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A common strategy that can be helpful in the right situation

In some circumstances, a small business owner or entrepreneur may take his or her house or other assets and transfer it to his or her spouse in order to protect the house or other assets from creditors.  This has been held to work by certain courts in certain situations.  It is not a perfect strategy and will not work in all instances, but it does have the potential to protect a house or other assets.

Our advice is as follows:

Important Tip You must give up control to protect your house when transferring to your spouse.
  1. Transfers to your spouse can work and should be considered as a viable asset protection strategy
  2. The transfer should be made when there is no insolvency or anticipation of litigation relating to the transferring spouse
  3. The transferring spouse should transfer the house or other assets pursuant to a quitclaim deed or similar instrument
  4. The deed (in the case of real estate) should be recorded
  5. The transferring spouse should give up all control of the house – (for example, not use it to borrow against to benefit the business in the future)
  6. There should be some consideration given to purposes for the transfer beyond merely protection of assets – so, for example, it should also be part of some estate planning purposes (avoiding probate, making it easier to sell if the transferring spouse dies first, etc.)
  7. If there is an opportunity for the receiving spouse to pay some type of financial consideration for the house or other assets, it would make the case much stronger

Our advice is based on the following cases and law:

In one case, In re Taylor, decided by the 10th Circuit Court of Appeals under Utah law, the court found that creditors could not reach the house.  In this case, the following facts were important:

  • The house was transferred while the transferring spouse was solvent
  • There was no anticipation of litigation
  • There were no contradictory actions showing that the transferring spouse still maintained title to the home
  • The transferring spouse continued to live in the house
  • The transferring spouse paid taxes, insurance and utility bills on the house (and ultimately co-signed a mortgage on the house) but the court characterized these things as contributions in return for the ability to keep living in the house
  • The original transfer was done after the transferring spouse had a heart attack and was put in place because of estate planning and inheritance tax concerns
  • The transfer was a gift
  • Both spouses co-signed a line of credit secured by the home used for living expenses


However, in another case, In re McGavin, also decided under Utah law, the 10th Circuit Court of Appeals held that the home was subject to creditors.  In this case, many of the facts were similar to the prior case, but:

  • The transferring spouse continued to control the home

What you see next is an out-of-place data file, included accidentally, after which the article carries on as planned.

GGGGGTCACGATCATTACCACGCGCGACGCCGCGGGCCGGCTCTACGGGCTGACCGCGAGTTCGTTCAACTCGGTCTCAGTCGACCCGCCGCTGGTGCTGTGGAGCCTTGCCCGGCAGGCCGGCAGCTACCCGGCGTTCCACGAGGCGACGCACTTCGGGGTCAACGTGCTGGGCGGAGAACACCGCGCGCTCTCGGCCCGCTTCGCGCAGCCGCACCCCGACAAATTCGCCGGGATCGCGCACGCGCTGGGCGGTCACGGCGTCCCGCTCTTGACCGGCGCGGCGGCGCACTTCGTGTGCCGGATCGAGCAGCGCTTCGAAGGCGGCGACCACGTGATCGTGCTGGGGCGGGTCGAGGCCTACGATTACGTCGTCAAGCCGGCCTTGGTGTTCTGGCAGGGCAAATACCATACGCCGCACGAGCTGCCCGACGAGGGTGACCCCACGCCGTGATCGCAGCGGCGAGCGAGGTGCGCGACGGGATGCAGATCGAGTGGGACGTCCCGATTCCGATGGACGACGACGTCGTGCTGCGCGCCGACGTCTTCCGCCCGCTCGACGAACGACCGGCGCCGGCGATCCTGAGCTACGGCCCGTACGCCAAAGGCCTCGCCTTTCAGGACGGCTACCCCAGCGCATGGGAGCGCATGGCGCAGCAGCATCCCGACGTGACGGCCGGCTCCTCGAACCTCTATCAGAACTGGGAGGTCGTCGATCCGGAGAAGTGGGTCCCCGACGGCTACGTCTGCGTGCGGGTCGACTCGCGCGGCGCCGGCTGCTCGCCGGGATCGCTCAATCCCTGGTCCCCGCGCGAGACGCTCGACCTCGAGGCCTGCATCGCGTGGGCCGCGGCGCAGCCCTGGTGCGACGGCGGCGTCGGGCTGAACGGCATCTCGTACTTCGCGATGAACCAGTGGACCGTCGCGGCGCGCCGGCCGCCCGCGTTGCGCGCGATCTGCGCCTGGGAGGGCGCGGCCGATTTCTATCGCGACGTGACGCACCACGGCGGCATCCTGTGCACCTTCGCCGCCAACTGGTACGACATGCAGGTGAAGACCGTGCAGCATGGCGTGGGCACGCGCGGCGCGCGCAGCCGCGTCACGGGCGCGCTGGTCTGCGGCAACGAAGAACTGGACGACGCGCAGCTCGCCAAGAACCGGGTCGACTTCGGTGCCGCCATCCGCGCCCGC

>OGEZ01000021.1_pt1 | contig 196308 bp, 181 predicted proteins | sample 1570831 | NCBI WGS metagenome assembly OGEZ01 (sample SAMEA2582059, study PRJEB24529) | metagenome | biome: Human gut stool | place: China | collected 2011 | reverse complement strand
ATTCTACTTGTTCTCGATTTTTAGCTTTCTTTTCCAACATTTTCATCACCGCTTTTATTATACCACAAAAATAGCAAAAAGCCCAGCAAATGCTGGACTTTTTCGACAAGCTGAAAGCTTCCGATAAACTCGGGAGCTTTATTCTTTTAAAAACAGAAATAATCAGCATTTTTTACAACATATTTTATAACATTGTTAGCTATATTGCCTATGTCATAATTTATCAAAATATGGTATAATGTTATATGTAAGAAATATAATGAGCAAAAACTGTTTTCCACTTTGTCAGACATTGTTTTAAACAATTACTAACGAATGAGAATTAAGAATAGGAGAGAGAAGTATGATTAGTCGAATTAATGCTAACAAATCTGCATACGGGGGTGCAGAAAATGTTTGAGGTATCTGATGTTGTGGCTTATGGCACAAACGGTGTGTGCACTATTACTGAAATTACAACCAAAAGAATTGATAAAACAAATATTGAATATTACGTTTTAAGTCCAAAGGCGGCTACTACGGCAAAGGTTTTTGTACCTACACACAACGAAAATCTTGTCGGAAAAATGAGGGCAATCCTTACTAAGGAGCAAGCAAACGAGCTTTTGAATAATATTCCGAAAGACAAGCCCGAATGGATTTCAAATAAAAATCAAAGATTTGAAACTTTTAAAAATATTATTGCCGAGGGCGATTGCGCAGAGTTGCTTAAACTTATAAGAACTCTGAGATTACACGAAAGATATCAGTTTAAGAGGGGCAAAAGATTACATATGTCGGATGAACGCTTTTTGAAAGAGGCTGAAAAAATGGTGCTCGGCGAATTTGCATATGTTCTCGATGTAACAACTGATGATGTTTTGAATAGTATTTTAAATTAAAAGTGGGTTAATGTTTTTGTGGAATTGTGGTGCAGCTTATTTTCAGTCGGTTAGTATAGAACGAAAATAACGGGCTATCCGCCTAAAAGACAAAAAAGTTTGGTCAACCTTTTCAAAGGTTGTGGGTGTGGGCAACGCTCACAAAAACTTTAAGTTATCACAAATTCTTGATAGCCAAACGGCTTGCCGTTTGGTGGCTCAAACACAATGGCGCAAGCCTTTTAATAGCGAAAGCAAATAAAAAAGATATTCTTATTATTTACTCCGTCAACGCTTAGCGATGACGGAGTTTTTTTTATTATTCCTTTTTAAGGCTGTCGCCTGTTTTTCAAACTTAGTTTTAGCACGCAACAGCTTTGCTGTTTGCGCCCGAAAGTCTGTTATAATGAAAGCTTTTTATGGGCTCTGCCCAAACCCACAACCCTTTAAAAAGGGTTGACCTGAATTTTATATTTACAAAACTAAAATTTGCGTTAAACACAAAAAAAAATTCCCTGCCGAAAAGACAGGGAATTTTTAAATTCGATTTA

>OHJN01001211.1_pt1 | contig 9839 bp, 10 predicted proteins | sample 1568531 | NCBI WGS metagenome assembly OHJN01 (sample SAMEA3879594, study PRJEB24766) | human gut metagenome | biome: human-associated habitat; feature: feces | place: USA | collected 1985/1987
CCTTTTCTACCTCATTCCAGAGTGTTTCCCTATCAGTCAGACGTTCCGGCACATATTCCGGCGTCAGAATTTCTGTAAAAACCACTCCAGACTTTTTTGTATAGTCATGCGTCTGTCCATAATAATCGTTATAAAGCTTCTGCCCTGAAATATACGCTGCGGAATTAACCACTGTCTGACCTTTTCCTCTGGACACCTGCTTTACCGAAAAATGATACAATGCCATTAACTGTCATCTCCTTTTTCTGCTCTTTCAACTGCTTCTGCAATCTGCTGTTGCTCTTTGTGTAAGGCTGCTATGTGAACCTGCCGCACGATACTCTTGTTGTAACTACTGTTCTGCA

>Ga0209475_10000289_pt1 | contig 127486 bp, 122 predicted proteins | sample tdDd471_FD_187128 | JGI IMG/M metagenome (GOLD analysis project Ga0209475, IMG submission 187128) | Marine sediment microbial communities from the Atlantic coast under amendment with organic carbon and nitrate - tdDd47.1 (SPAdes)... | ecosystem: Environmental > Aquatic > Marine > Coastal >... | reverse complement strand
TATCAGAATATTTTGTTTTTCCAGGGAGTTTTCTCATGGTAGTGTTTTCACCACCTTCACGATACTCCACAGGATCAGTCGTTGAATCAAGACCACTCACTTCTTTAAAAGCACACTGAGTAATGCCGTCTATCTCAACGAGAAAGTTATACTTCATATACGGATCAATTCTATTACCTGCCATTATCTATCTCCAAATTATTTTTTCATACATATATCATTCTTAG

• The transferring spouse used the home as collateral for proceeds he controlled and used for personal and business transactions on his behalf


In Colorado, Leverage Leasing Co. v. Smith, the Colorado Court of Appeals also held that a transferred home was subject to the creditors of the transferring spouse when the transferring spouse received no consideration for the transfer and the transfer rendered the transferring spouse insolvent.

Colorado has adopted a specific statue to deal with matters such as this:

§ 38-8-105. Transfers fraudulent as to present and future creditors

_(1) A transfer made or obligation incurred by a debtor is fraudulent as to a creditor, whether the creditor's claim arose before or after the transfer was made or the obligation was incurred, if the debtor made the transfer or incurred the obligation:

(a) With actual intent to hinder, delay, or defraud any creditor of the debtor; or

(b) Without receiving a reasonably equivalent value in exchange for the transfer or obligation, and the debtor:

(I) Was engaged or was about to engage in a business or a transaction for which the remaining assets of the debtor were unreasonably small in relation to the business or transaction; or

(II) Intended to incur, or believed or reasonably should have believed that he would incur, debts beyond his ability to pay as they became due.

(2) In determining actual intent under paragraph (a) of subsection (1) of this section, consideration may be given, among other factors, to whether:

(a) The transfer or obligation was to an insider;

(b) The debtor retained possession or control of the property transferred after the transfer;

(c) The transfer or obligation was disclosed or concealed;

(d) Before the transfer was made or obligation was incurred, the debtor had been sued or threatened with suit;

(e) The transfer was of substantially all the debtor's assets;

(f) The debtor absconded;

(g) The debtor removed or concealed assets;

(h) The value of the consideration received by the debtor was reasonably equivalent to the value of the asset transferred or the amount of the obligation incurred;

(i) The debtor was insolvent or became insolvent shortly after the transfer was made or the obligation was incurred;

(j) The transfer occurred shortly before or shortly after a substantial debt was incurred; and

(k) The debtor transferred the essential assets of the business to a lienor who transferred the assets to an insider of the debtor.

Additional Information
Important Tip: 
You must give up control to protect your house when transferring to your spouse.
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Asset Protection Strategies